Screaming queen

Posted on 11 Jan 2013 at 8:30am

Hoon Lee gives Cinemax’s new crime drama ‘Banshee’ an unexpected dose of drag

Hoon-Lee-by-Fred-Norris-Cinemax

DRAGSTER | Korean-American actor Hoon Lee took on an unusual role — that of a small-town cross-dressing gangster — in the new Cinemax crime drama ‘Banshee’ from Oscar-winner Alan Ball.

ARNOLD WAYNE JONES  | Life+Style Editor

As an Asian-American actor, Hoon Lee is accustomed to looking at, as he says, “a smaller spectrum of roles.” So when a good one comes by, why turn it down?

That experience informed Lee’s decision to take on the role of Job, the cross-dressing Korean-American gangster in small-town Pennsylvania in Banshee, a new series premiering Friday on Cinemax. Considering it is executive-produced by gay Oscar-winner Alan Ball, it’s hard not to see the similarity to another of Ball’s series where a rural gay man in drag seems not to raise eyebrows.

“Yes, when I talked to people about this role, they always referenced Lafayette from True Blood,” Lee concedes with a chuckle. “It’s as if he asks, where can we put these guys? Amish Country! Is there a niche being created [for minority actors]? But that very question implies a problem. It’s never really [an issue] to say we have another white, heterosexual male hero — it’s a trope standard to the genre.”

Banshee revolves around a recently-paroled thief who steals the identity of the town’s new sheriff, enlisting the help of shady computer hacker Job to stay ahead of the game.

Lee has done drag for theater before, but this role upped it.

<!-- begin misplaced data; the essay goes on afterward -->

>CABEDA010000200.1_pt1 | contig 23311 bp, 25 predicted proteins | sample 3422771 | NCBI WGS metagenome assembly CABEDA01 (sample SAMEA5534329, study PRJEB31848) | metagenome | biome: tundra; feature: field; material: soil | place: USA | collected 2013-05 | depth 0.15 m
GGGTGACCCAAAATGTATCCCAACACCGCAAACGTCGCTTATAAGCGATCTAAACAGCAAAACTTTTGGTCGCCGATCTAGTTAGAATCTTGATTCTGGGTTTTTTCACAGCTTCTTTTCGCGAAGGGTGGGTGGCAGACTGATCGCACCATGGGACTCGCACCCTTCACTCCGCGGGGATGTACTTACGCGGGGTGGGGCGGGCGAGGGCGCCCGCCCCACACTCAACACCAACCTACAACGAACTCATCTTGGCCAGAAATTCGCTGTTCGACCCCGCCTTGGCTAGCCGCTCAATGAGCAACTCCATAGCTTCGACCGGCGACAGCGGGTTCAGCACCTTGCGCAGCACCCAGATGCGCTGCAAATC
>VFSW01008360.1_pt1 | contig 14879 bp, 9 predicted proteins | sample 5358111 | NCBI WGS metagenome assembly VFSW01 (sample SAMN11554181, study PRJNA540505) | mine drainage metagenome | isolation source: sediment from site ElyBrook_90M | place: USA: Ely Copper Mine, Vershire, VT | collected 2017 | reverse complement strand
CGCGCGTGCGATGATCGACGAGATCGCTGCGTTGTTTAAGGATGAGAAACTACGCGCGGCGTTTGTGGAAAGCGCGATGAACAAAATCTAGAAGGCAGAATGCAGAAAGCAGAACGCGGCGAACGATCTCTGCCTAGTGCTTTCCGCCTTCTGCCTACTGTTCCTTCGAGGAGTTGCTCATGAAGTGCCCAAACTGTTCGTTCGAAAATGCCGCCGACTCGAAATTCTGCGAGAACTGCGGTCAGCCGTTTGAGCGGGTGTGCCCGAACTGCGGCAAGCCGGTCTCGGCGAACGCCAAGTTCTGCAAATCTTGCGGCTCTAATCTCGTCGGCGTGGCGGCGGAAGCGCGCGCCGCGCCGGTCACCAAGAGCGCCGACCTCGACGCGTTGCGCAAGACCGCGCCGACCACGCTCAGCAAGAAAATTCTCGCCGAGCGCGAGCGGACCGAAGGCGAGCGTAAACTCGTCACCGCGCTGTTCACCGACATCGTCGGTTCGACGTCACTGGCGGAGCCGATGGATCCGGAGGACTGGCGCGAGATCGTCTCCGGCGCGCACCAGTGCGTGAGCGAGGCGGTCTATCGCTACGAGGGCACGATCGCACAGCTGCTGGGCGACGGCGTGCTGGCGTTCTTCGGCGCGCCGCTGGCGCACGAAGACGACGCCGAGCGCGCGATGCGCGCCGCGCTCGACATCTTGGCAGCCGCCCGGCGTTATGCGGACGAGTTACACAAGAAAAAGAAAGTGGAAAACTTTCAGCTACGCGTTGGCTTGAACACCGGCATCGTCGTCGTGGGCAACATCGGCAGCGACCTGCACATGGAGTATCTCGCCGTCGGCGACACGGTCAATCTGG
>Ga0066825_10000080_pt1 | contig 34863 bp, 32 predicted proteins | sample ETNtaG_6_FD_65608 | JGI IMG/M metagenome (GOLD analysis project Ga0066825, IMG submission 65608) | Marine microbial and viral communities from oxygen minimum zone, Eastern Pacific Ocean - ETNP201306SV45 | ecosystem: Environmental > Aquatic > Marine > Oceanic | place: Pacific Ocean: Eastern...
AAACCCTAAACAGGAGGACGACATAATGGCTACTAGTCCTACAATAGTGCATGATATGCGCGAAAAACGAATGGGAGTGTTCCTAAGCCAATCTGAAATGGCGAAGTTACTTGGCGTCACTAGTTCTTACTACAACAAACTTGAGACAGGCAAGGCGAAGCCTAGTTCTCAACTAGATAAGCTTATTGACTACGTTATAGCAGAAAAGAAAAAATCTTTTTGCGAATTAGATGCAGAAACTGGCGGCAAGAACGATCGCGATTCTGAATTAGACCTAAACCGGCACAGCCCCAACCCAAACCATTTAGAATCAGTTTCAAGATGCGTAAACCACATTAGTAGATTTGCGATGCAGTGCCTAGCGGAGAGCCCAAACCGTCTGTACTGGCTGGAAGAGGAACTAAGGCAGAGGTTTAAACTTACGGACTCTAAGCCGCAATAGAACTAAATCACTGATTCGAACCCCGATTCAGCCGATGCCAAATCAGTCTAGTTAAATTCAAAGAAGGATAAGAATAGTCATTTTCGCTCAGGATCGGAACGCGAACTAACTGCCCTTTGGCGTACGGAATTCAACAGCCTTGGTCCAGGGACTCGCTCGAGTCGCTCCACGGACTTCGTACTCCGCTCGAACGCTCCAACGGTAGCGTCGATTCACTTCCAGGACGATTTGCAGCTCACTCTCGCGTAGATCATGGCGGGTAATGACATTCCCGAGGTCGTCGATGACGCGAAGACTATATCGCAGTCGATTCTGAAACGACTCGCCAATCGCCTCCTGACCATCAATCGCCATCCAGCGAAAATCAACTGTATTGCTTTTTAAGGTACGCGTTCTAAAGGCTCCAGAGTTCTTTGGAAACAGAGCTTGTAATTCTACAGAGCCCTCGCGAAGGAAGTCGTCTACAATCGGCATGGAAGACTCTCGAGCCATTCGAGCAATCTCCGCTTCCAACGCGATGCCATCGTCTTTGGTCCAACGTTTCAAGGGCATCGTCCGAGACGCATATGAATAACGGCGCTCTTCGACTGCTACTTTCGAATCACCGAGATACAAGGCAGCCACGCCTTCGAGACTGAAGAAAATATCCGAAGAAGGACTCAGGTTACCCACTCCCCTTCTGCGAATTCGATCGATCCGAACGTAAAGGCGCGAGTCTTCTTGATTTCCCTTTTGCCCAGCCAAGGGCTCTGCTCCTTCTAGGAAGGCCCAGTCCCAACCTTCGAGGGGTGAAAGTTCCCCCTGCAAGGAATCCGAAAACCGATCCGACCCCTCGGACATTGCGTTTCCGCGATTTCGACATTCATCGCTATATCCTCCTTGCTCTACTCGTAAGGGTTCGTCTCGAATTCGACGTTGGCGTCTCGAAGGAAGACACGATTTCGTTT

“I’d done drag once in a play, but it was a farce so it was part of that comedic thing. It was very much a new experience we all had to think about and work around. I felt the production was extremely helpful.”

Lee, who is straight, has been mindful of his responsibility not just to the character, but to the communities he represents — both LGBT and Asian-American.

“What I like about becoming part of this community of characters is, we have a sense of shaping how people see these kinds of characters,” he says. “The more extreme the character is, the more interested I am in doing it. It does carry a risk; you are sensitive to that as [a minority]. Is this propagating some stereotype of Asian men as gangsters? The real trap is looking at things in generalities. If there’s a sensational quality, that’s where the problem arises.”

If Job is a stereotype, it’s not a bad one. Lean and handsome, Lee plays Job with a sassy personality; when two teenage girls gawk at him sitting on a beach in a designer wrap, he hisses, “This is Diane von Furstenberg! Now go get pregnant, Snooki.”

Lee laughs at the reminder. A graduate of Harvard University, he brings a thoughtful, analytical approach to his role.

 “What’s exciting to me about Job — and I really enjoy this character — is, I think there’s been a rich dialogue for why he does what he does. He pulls from whatever he needs to achieve his objective — that’s a computer hacker mentality. That also speaks to his cross-dressing — there’s a lot of power in the feminine side of the world, something men can’t access.

“I don’t get even asked to audition for these kind of roles very much and I think the opportunity is tremendous. If someone watches me and puts me in a container in the first few seconds, that allows me to shatter that. If they don’t, they are waiting to see what you are.“

As for the downsides of playing gay and drag, so far Lee has just been happy to explore a unique aspect of society. Even his folks are cool with that.

“My parents are from Korea and pretty traditional,” he says. “What was really curious was, when I told them about the role, their reservations had nothing to do with drag, but the potential for me to be nude. That was funny to me. It’s nice to get these reminders that your parents aren’t as square as you think.”

 This article appeared in the Dallas Voice print edition January 11, 2013.

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